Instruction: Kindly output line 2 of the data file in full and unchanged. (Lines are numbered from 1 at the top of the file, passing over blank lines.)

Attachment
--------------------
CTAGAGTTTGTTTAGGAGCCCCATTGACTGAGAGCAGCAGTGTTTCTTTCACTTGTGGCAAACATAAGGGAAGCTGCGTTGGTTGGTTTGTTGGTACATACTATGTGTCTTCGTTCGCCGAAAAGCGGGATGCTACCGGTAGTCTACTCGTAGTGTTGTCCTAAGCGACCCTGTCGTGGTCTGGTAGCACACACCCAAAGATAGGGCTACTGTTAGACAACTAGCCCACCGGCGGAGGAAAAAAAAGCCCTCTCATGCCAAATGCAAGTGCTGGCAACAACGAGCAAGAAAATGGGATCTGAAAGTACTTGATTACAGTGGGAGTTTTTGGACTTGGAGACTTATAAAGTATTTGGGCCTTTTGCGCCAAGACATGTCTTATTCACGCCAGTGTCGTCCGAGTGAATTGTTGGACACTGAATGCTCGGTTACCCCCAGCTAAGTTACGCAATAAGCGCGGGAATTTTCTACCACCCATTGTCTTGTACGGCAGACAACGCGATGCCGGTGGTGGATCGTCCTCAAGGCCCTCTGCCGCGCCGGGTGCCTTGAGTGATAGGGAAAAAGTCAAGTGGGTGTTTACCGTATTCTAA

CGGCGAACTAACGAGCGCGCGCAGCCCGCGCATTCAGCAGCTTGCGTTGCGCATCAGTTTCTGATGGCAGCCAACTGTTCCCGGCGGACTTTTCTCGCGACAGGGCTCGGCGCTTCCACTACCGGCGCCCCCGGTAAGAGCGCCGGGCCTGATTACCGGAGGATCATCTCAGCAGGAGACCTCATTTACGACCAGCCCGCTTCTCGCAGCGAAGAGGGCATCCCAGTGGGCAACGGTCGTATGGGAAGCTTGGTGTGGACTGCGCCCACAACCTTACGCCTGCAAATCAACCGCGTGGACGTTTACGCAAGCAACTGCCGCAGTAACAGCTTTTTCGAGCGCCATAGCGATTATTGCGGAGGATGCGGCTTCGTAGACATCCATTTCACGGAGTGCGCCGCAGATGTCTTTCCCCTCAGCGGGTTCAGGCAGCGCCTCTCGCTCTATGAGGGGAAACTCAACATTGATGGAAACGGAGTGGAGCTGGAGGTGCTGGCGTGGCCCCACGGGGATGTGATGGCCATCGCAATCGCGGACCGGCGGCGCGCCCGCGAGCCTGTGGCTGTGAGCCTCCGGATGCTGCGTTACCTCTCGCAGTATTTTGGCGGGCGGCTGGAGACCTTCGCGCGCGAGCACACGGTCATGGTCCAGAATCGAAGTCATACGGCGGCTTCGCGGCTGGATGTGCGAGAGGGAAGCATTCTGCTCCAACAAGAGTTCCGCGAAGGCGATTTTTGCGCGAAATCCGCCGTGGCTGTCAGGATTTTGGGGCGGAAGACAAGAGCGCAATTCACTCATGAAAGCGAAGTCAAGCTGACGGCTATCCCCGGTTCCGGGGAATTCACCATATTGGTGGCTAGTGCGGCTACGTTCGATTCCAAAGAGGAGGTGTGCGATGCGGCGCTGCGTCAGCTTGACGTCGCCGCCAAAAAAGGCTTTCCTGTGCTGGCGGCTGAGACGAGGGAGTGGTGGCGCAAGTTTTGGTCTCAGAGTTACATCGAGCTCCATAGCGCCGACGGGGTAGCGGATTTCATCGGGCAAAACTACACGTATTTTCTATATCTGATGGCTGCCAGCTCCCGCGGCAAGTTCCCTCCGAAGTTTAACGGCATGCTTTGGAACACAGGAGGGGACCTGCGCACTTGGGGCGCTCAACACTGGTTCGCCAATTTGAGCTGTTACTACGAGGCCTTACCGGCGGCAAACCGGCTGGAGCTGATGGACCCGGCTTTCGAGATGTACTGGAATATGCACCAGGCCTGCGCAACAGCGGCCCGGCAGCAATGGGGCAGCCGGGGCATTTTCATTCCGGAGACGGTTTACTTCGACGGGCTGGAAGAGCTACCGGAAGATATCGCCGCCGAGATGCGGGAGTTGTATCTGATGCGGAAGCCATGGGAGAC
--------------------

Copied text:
CGGCGAACTAACGAGCGCGCGCAGCCCGCGCATTCAGCAGCTTGCGTTGCGCATCAGTTTCTGATGGCAGCCAACTGTTCCCGGCGGACTTTTCTCGCGACAGGGCTCGGCGCTTCCACTACCGGCGCCCCCGGTAAGAGCGCCGGGCCTGATTACCGGAGGATCATCTCAGCAGGAGACCTCATTTACGACCAGCCCGCTTCTCGCAGCGAAGAGGGCATCCCAGTGGGCAACGGTCGTATGGGAAGCTTGGTGTGGACTGCGCCCACAACCTTACGCCTGCAAATCAACCGCGTGGACGTTTACGCAAGCAACTGCCGCAGTAACAGCTTTTTCGAGCGCCATAGCGATTATTGCGGAGGATGCGGCTTCGTAGACATCCATTTCACGGAGTGCGCCGCAGATGTCTTTCCCCTCAGCGGGTTCAGGCAGCGCCTCTCGCTCTATGAGGGGAAACTCAACATTGATGGAAACGGAGTGGAGCTGGAGGTGCTGGCGTGGCCCCACGGGGATGTGATGGCCATCGCAATCGCGGACCGGCGGCGCGCCCGCGAGCCTGTGGCTGTGAGCCTCCGGATGCTGCGTTACCTCTCGCAGTATTTTGGCGGGCGGCTGGAGACCTTCGCGCGCGAGCACACGGTCATGGTCCAGAATCGAAGTCATACGGCGGCTTCGCGGCTGGATGTGCGAGAGGGAAGCATTCTGCTCCAACAAGAGTTCCGCGAAGGCGATTTTTGCGCGAAATCCGCCGTGGCTGTCAGGATTTTGGGGCGGAAGACAAGAGCGCAATTCACTCATGAAAGCGAAGTCAAGCTGACGGCTATCCCCGGTTCCGGGGAATTCACCATATTGGTGGCTAGTGCGGCTACGTTCGATTCCAAAGAGGAGGTGTGCGATGCGGCGCTGCGTCAGCTTGACGTCGCCGCCAAAAAAGGCTTTCCTGTGCTGGCGGCTGAGACGAGGGAGTGGTGGCGCAAGTTTTGGTCTCAGAGTTACATCGAGCTCCATAGCGCCGACGGGGTAGCGGATTTCATCGGGCAAAACTACACGTATTTTCTATATCTGATGGCTGCCAGCTCCCGCGGCAAGTTCCCTCCGAAGTTTAACGGCATGCTTTGGAACACAGGAGGGGACCTGCGCACTTGGGGCGCTCAACACTGGTTCGCCAATTTGAGCTGTTACTACGAGGCCTTACCGGCGGCAAACCGGCTGGAGCTGATGGACCCGGCTTTCGAGATGTACTGGAATATGCACCAGGCCTGCGCAACAGCGGCCCGGCAGCAATGGGGCAGCCGGGGCATTTTCATTCCGGAGACGGTTTACTTCGACGGGCTGGAAGAGCTACCGGAAGATATCGCCGCCGAGATGCGGGAGTTGTATCTGATGCGGAAGCCATGGGAGAC